4. Spit into a tissue.

5. Wash your hands afterwards every time you cough, sneeze or spit into a tissue.

6. Use a paper tissue, and use it only once. Then dispose of it.

6. Stay at home if you have a high temperature and a cough.

1. Stay at home if you have symptoms of being ill (respiratory problems, a cough and high temperature).

2. Don’t go out in public.

3. Avoid contact with other people.

4. Contact a doctor or a health centre. Always phone them first before going to visit.

7. Keep your distance.

1. Keep your distance from other people. Infection with the new coronavirus can occur through close (less than 2 metres) and prolonged (over 15 minutes) contact with someone who is already infected. You can protect yourself and others by keeping your distance.

2. Avoid large gatherings that you aren’t obliged to attend.

3. Leave space between you and the person in front of you when standing in line (for example at the checkout, post office or canteen).

4. At meetings leave a seat free between you and the person next to you.

5. Keep your distance from people around you at especially high risk.

6. Keep visits to care homes and hospitals to a minimum.

8. Keep your distance on public transport

1. The public transport network is vital to the functioning of the economy, and is relied on by many people. The basic service will therefore be provided as normal. However, if a lot of people use public transport at the same time, they cannot keep their distance from each other and so risk becoming infected with the new coronavirus.

9. Avoid using public transport

1. If possible, go to work on foot or by bicycle.

2. Do not use public transport if you have symptoms such as a cough or temperature.

3. Avoid using public transport if you are over 65 years old.

4. For everyone else, the following applies:

a. Avoid using public transport if possible, particularly at peak times.

b. Only use public transport for essential journeys.

c. If you have to use public transport for some essential reason, observe the hygiene recommendations.

10. Avoid shaking hands.

1. Depending on what we have just touched, our hands may not always be clean. Infectious droplets from coughs or sneezes can be on the hands. They can reach the mouth, nose or eyes if you touch them. It’s therefore important to avoid shaking hands. We can protect ourselves from being infected:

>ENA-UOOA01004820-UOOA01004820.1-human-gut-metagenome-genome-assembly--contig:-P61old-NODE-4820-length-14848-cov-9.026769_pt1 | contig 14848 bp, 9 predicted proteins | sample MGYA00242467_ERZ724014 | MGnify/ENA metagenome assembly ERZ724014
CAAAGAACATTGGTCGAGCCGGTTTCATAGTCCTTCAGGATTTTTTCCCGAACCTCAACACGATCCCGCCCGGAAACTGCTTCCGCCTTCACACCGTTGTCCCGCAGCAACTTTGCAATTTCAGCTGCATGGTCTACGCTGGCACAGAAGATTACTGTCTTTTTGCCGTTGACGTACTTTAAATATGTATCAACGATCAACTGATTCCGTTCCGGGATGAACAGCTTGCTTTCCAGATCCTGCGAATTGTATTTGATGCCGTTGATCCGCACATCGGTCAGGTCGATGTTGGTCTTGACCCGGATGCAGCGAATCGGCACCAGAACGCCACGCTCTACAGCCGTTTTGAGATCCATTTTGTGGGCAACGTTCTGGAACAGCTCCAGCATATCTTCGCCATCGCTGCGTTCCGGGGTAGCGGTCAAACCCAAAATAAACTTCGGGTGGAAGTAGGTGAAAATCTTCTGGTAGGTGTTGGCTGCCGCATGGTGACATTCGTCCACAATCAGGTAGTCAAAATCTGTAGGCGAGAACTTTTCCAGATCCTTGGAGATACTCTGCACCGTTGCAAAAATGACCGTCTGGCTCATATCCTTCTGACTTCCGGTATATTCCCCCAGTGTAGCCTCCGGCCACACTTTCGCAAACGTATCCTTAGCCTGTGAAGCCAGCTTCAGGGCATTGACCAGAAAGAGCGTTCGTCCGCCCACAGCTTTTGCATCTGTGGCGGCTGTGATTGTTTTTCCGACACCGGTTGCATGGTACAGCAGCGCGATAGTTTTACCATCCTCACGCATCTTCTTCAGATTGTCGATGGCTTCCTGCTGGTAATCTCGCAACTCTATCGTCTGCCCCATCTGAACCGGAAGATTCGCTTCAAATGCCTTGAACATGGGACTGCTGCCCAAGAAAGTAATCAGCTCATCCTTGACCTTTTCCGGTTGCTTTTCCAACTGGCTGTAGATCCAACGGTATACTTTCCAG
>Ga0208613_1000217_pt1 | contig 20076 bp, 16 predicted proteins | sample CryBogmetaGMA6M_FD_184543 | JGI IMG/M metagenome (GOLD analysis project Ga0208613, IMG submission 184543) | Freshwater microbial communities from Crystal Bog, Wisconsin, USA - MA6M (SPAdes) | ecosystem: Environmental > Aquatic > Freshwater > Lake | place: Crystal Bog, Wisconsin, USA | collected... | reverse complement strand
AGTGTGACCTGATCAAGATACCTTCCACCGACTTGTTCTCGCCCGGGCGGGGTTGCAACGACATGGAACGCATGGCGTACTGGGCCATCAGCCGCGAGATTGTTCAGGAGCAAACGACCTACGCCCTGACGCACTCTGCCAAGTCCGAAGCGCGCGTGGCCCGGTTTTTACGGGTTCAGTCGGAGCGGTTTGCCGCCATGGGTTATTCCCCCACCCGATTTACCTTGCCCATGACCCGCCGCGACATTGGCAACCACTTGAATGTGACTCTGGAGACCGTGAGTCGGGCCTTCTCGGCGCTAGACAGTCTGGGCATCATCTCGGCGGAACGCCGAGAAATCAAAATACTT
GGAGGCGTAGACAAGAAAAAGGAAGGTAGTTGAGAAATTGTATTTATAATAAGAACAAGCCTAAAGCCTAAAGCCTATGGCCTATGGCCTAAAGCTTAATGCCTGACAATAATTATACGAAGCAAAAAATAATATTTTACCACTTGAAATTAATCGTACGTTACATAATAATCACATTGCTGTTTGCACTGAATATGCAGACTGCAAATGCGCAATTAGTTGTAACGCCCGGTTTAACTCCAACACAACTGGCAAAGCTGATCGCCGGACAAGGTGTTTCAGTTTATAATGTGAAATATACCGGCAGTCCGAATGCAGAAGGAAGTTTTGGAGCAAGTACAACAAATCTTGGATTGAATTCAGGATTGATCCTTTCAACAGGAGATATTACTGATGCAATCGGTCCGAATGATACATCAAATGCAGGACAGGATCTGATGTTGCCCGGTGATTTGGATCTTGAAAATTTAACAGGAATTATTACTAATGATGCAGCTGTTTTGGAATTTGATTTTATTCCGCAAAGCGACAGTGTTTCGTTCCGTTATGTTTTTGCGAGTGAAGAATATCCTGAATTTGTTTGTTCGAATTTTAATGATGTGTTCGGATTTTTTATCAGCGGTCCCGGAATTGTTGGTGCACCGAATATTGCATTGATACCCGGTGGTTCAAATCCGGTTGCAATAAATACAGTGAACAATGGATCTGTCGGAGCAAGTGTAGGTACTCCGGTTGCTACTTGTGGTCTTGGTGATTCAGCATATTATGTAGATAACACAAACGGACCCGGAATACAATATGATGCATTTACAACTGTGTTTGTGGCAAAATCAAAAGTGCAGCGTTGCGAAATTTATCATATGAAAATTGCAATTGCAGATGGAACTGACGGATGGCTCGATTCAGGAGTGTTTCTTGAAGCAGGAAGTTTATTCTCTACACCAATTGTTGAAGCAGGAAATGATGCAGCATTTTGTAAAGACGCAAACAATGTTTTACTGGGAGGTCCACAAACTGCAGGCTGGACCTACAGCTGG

2. Avoid kissing and shaking hands to greet people.

3. If possible keep some distance from the person you’re talking to.

4. It’s better not to touch the nose, mouth and eyes.

5. If possible avoid large gatherings of people, especially if you are one of the people at especially high risk. People at especially high risk are those over age 65, and people with high blood pressure, diabetes, cardiovascular disease, chronic respiratory diseases, conditions and therapies that weaken the immune system, or cancer.

From all of the above, it is hoped that you would take a cue and adhere strictly to the laid down safety protocols as discussed. Stay safe and protect yourself!

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Citizen Atare is a Ghanaian who hails from the Upper East Region. He is an ICT professional working with CERSGIS, a Remote Sensing & GIS Centre, located at the University of Ghana, Legon. Citizen Atare is an amateur freelance writer and blogger for over 20 years, who likes to research into everyday lifestyle issues and situations, politics, and cultural practices to write about to educate and also entertain his readers. He is a highly creative and motivated, highly inquisitive, open minded and to an extent risk-taking with a high visual acumen. He is a dreamer who isn’t afraid to break creative barriers. He is also a passionate aviation, tech and motoring enthusiast with a lot of knowledge to share and a private researcher. He has no formal education or certificate in journalism, but the hunger to know more and do more, backed by an impressive work portfolio is what drives him to write the things he knows best for his numerous online fans. Citizen Atare is married to Margaret and they both live in Accra with their lovely daughter Zoey. His hobbies include reading, listening to very good music; especially jazz, writing, watching action, sci-fi and adventure movies, travel and site seeing and swiming. He likes eating fufu and palm nut soup, but prefers boiled rice and kontomire stew with agushie more.